In memory of all those who fell and were not saved
(I normally have little regard for trigger warnings,
but on this occasion, imagine that my words are prefaced with every trigger warning ever)
A body, on a battlefield, maimed and bleeding;
terrible pain, staring at the sky,
left to die.
An experience that must have happened a million times in human history,
an experience that must be happening somewhere right now.
My situation is better - perhaps. I lie, not on a battlefield, but in a sickbed.
I just have some kind of flu;
and an eye haunted by a migraine that comes, and goes, and threatens to come again;
and I am not sleeping.
Also, I can write.
The smartphone battery was almost dead, I thought I was resigned to simply lying awake for long hours, without the catharsis of expression;
but enough time passed that I stirred, reached for the laptop, hauled it onto the bed, plugged in the phone.
The monotony of describing mundane acts
has removed me from the experiences that impelled me to write.
Those experiences said: no one should have to endure anything like this;
life should not be created.
But it was not just sensation that tortured me.
It was the defeat of my will, not just now, but many times.
It was all the lost opportunities to create in my own life,
the pointless obstruction, and being left to rust,
that denied everyone the benefits of what I might have made,
that negated my rare attempt to actually fix, and transform this malign existence.
The sun is still far from rising, but my mind has stirred to something like wakefulness.
Possible words now queue for attention and selection,
the hubbub of daylight communication,
rather than crystallizing in the dark,
a single phrase that repeats and repeats and repeats that it not be forgotten.
And I have remembered another thought:
that I am so tired of this. Of having to endure pain, whole days lost to waiting for pain to fade,
in order to keep carting my burdens uphill, alone.
Once, I was optimistic,
fruit of a happy childhood perhaps,
and I think I still carry the error implanted,
the expectation that everything works out for the best,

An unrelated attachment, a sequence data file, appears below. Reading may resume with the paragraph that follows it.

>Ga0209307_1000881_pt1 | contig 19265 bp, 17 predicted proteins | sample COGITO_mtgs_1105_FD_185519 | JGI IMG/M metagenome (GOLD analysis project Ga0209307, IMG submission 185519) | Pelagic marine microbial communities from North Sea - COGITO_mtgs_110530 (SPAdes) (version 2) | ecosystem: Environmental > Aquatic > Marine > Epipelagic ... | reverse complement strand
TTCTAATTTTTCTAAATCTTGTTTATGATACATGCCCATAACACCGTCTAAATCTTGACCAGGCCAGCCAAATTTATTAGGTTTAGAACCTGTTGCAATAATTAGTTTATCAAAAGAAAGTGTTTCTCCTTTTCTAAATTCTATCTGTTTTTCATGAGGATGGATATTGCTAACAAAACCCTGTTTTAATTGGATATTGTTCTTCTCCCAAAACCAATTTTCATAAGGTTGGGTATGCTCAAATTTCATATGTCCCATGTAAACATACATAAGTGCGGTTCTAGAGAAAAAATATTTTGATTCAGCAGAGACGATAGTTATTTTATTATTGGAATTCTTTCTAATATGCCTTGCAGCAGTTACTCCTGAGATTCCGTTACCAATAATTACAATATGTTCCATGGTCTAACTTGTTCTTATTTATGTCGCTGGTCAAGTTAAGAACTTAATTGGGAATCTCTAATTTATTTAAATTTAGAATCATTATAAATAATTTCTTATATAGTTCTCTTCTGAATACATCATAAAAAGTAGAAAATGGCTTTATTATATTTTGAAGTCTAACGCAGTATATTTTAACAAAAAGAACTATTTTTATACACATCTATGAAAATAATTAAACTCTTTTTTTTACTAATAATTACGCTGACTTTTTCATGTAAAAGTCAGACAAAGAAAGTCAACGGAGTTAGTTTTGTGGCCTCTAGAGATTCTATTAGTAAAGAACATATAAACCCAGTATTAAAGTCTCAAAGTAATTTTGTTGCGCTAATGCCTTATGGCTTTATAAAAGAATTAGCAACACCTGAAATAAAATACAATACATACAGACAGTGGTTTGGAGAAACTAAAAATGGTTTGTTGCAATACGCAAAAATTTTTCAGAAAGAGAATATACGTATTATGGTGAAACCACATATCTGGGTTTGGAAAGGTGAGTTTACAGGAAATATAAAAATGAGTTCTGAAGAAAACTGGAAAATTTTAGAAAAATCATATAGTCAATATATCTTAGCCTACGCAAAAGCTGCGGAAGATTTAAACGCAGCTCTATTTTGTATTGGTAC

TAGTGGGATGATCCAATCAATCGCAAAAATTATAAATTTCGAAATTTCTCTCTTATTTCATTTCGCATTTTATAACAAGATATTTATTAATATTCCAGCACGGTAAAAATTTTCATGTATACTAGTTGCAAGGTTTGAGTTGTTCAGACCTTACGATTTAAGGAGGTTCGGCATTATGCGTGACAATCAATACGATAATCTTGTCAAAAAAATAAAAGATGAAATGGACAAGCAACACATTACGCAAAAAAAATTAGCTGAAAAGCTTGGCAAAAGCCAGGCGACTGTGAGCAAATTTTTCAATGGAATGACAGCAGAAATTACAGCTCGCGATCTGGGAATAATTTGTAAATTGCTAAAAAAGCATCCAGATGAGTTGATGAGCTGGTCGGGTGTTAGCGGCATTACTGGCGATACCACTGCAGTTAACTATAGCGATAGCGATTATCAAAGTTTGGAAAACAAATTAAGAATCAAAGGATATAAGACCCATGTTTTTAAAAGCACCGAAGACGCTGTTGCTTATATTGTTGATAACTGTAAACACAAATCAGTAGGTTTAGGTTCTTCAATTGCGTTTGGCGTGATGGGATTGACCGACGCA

that in the end one will be noticed and saved.
There was a time, a long time, when I thought I would do the saving;
I thought I knew perspectives that would cheer everyone up,
and recipes that would materially change the world for the better.
After enough years had passed, I added the thought:
this world as it is, needs transformation;
there is no groundswell to even try to make it better,
instead I find myself on a solitary march years in duration;
therefore, no one should create life.
That was 1996.
But both my defiant pursuit of a way to redeem existence,
and my sad insight that it is not now an existence in which life should be created,
remained hidden, buried. My life, and the world, twisted and turned, and I never produced a great work;
just fragments, actions, statements that echoed briefly in a handful of other lives.
Now I lose the momentum of this testimony too,
which began with a memoriam for all those lost who never return.
The sun will come, the illness subside, the migraine fade (though it returns weekly);
and during the long night I fashioned new tactics for escaping the circumstances that weigh on me,
that interfere with my imperatives, this time so much so that the effort to preserve my mind
left my body weak and sick with misery.
My experience tells me, a hundred times over:
shout for help, say you and all your possibilities are going to waste,
and no one will come for you.
So one is left to survive, on the charity of family and the cunning to make a little money,
left to attempt to do as much as possible on one's own,
and then, occasionally, make another big appeal for help.
But time grows short; the machines have advanced;
it could mean hope more concrete than ever;
but I want to do more than just cultivate private hope,
I want to attempt with all my strength, to do the specific things that I see to be done.
And this is why the illness of bodily defeat is so bitter;
one's struggle, conducted alone, but in the hope of one day dragging treasures into daylight,
is felled by the weakness of one's own physical vehicle.